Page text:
Martech First-party Data Third-party Data

Growing your first-party database: why, how and the mistakes to avoid

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October 17, 2023 | 5 min read

Suzanna Chaplin, CEO, esbconnect shares insights from the inaugural Martech Festival in Utrecht

Suzanna Chaplin, CEO, esbconnect shares insights from the inaugural Martech Festival in Utrecht

This month’s inaugural Martech Festival in Utrecht brought together the veterans and pioneers shaping the future of the industry. And with exclusively third-party data strategies all but consigned to the past, nothing says ‘future’ like first-party data.

I chaired a panel weighing up the importance of first-party assets, and it is not a spoiler to tell you that all voices were in complete agreement on the need for a customer-centric strategy across any given business, as we each seek to democratize the data we hold.

This can be easier said than done, of course. While marketing consultant and former VP of growth at Hudson’s Bay Company, Melle Staelenberg, pointed out that there is no better way to get to know your customer than to store customer profile information and behavioral data, he warned that the problem often lies in getting access to this valuable data.

“This is a really important era for anyone working in marketing. Third-party data will be more difficult to use, with customers not necessarily accepting being followed around or having their data shared,” he added, stressing the importance of platforms which help with liberating the data companies already hold.

In such a challenging context, John Sadeghipoor, director of marketing at Free People Europe, pointed out that the fashion brand’s focus is to “lean in” to its own channels, with the aim of generating “deep understanding” and “incredible shopping experiences” through data.

Meanwhile, Laura Paterson, senior marketing manager at Skyscanner, stressed the importance of a combination of high-quality first- and third-party data - pointing in particular to her brand’s success with meaningful partnerships - its investment in marketing automation platform having helped on that score.

The need for a range of incentives

The reality is that, faced with the prospect of losing access to third-party cookie data, a range of incentives will be needed to ensure that customers willingly share information about themselves. Paterson pointed out that transparency and informed conversations are key, while Sadeghipoor added that focusing on partners that complement brand values is critical. Quality content is also vital, he added, while promotions and competitions can help to grow a customer base.

Ask for less, get more?

But with businesses under pressure in a challenging economic context, the panel stressed the value of seeking to obtain the right data at the right time - as opposed to “over-asking”. Today’s explosion in loyalty programs represents one comparatively straightforward means of strengthening the first-party relationship and taking back control.

“Loyalty means different things to different people,” pointed out Staelenberg. “If you identify the most loyal [customers] and reach out with perks and promotions, then that’s a good loyalty program, right there.”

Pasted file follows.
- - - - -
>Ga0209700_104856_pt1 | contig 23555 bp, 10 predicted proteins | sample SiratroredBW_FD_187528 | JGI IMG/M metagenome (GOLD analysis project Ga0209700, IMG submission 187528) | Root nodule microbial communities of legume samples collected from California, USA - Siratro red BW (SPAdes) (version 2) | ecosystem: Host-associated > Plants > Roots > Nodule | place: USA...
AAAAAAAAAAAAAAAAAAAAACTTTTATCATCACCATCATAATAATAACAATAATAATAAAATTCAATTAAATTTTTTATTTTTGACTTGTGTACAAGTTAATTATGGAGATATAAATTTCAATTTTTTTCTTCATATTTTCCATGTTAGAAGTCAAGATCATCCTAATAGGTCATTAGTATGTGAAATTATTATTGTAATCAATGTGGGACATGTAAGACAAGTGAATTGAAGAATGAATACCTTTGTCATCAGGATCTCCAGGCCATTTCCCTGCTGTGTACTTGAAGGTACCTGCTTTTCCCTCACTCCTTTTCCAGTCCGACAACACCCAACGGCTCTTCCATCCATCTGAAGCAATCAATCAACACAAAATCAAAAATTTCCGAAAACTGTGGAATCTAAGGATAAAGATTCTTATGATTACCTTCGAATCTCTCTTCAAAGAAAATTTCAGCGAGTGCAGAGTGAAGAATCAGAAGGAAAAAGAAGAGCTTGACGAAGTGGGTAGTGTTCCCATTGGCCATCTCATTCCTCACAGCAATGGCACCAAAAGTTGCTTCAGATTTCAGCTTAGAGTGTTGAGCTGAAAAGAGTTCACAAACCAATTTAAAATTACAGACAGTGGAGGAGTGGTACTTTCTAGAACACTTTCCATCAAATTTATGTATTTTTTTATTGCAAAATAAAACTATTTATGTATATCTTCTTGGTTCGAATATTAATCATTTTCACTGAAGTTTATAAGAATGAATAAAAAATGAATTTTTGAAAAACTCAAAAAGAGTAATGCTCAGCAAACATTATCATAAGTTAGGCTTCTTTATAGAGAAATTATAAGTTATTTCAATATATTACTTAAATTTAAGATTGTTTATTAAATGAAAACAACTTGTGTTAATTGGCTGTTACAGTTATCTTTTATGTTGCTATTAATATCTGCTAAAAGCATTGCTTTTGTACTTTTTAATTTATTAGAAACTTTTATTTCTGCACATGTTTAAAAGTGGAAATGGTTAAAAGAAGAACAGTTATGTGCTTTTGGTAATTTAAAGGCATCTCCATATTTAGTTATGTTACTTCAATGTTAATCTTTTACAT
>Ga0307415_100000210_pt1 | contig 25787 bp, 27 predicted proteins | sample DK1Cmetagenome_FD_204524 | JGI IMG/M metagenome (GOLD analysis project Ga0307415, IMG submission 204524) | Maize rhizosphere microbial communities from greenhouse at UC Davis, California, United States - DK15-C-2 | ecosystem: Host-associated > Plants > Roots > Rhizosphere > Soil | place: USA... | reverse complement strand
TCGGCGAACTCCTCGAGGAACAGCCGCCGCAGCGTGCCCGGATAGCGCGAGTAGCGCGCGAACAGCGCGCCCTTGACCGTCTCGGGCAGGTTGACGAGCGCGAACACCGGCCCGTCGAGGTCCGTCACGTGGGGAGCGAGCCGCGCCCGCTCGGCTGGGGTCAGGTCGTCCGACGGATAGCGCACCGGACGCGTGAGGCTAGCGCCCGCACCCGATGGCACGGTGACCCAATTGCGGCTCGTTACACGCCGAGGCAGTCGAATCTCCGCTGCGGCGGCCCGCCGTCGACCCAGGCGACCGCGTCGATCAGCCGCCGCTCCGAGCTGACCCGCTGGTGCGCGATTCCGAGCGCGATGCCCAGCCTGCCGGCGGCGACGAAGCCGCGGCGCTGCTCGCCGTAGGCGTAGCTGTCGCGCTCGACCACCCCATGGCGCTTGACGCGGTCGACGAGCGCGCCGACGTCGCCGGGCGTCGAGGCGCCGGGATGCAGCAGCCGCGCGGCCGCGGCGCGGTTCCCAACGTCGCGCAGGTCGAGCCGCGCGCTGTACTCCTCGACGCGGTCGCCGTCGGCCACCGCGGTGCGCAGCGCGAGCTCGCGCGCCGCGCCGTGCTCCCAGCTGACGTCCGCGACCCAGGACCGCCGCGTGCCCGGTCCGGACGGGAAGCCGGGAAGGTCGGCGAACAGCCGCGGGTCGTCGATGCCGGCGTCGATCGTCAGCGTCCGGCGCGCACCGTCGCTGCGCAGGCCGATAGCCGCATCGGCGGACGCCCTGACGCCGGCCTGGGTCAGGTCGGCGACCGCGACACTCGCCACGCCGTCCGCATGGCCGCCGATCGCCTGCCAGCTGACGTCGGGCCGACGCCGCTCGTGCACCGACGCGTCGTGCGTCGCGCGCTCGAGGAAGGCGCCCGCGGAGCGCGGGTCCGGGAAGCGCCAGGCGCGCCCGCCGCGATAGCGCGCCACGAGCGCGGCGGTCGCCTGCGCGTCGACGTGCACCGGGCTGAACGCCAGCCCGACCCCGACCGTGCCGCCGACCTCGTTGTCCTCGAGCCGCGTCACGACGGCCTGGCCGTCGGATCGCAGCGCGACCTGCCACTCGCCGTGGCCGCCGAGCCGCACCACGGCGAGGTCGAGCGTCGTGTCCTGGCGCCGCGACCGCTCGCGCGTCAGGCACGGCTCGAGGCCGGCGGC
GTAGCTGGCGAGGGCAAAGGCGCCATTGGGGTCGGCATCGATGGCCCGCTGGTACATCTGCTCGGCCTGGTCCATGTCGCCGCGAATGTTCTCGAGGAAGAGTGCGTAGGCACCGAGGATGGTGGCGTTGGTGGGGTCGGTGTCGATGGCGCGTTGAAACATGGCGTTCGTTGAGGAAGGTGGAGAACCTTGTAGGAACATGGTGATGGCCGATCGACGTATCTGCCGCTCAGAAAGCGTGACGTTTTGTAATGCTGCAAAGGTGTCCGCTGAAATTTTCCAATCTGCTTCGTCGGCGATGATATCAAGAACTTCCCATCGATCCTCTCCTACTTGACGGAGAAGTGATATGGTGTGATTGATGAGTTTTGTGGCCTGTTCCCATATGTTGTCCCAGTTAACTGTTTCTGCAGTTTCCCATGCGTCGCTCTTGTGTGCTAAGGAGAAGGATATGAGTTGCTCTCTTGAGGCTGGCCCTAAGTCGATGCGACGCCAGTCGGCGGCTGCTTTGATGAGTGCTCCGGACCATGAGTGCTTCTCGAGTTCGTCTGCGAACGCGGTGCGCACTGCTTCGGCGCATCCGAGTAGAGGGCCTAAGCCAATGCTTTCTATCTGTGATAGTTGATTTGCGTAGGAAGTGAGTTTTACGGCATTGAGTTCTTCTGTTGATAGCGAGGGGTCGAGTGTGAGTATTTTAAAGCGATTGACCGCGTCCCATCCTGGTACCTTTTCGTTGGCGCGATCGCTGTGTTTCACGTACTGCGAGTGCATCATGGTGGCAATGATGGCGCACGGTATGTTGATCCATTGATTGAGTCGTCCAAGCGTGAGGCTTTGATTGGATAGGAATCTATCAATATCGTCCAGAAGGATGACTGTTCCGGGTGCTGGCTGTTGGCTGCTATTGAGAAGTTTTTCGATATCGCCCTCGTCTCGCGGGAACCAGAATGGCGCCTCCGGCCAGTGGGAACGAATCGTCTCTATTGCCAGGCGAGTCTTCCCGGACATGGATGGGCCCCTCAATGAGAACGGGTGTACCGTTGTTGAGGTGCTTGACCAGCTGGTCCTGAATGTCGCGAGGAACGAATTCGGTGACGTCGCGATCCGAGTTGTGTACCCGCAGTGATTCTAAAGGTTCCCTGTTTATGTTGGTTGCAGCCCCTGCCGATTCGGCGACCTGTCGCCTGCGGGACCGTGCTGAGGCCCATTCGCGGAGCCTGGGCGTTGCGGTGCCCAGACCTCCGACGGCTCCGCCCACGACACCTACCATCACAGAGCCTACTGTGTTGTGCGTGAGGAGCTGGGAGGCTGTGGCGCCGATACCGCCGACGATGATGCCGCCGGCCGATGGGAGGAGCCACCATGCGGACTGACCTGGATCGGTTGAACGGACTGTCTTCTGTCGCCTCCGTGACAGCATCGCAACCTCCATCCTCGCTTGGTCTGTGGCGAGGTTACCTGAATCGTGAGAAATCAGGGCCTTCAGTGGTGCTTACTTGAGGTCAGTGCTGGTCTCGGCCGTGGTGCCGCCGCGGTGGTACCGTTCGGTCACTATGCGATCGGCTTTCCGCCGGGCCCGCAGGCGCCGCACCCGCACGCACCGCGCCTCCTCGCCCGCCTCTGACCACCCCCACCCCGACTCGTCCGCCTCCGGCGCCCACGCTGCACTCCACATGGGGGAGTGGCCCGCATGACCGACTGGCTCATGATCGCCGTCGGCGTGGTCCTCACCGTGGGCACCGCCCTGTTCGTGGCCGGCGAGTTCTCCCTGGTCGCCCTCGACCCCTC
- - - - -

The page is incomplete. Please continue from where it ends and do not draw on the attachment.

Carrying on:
Never forget the omnichannel experience

The panelists also stressed the importance of the online and in store experience; stressing repeatedly how essential it is that valuable customer information is stored in a database that is easily accessible to marketers.

And given that many retailers have hundreds of thousands of SKUs on their sites, smart use of data also represents a good way to narrow down your offer to something more relevant to the individual.

And while the panel agreed that showcasing the most relevant products is not always easy - and requires the right data foundations - it is critical to avoid silos. “Everyone must see this as a priority for the business,” said Staelenberg. “The technology is there. Do lots of testing and tag products in the right way. It takes effort but it can be done.”

Alongside new technologies such as artificial intelligence (AI) and machine learning, quality, editorial content plays a big role here, including tips and personal recommendations. While suggestions can drive value, Sadeghipoor added that e-commerce has ‘a long way to go to replicate that human-to-human interaction and support you can feel in store’.

To this end, he added that extracting qualitative insights as well as quantitative data - in order to find out ‘what customers love and what they loathe’ - is key.

If first-party data is stored effectively, we agreed, it can be used as a lever to improve the experience. “Across every channel you can think of, your marketers can understand your customers better,” said Staelenberg, “which then helps with the creative side of marketing, and trying to acquire more of those types of customers. It’s a feedback loop and something that keeps on giving once you build out your first-party data.”

Building a case for investment is important too, of course - and Staelenberg’s advice was to make friends in other departments; for instance technology or product teams. “Find someone who can get you access to the data that you know your business is already storing and find a way, a hack, to get it into your CRM,” he said. “Then show the business how powerful it is to have access to that customer data before you even start a business case for a CDP (customer data platform).”

As we wrapped up the session, Paterson stressed the need to motivate talent to use this centralized stockpile of knowledge, with Sadeghipoor concluding: “Data is more valuable than gold: It’s that currency we trade with our customers to get to know them deeply - and ultimately to drive sales.”

Martech First-party Data Third-party Data


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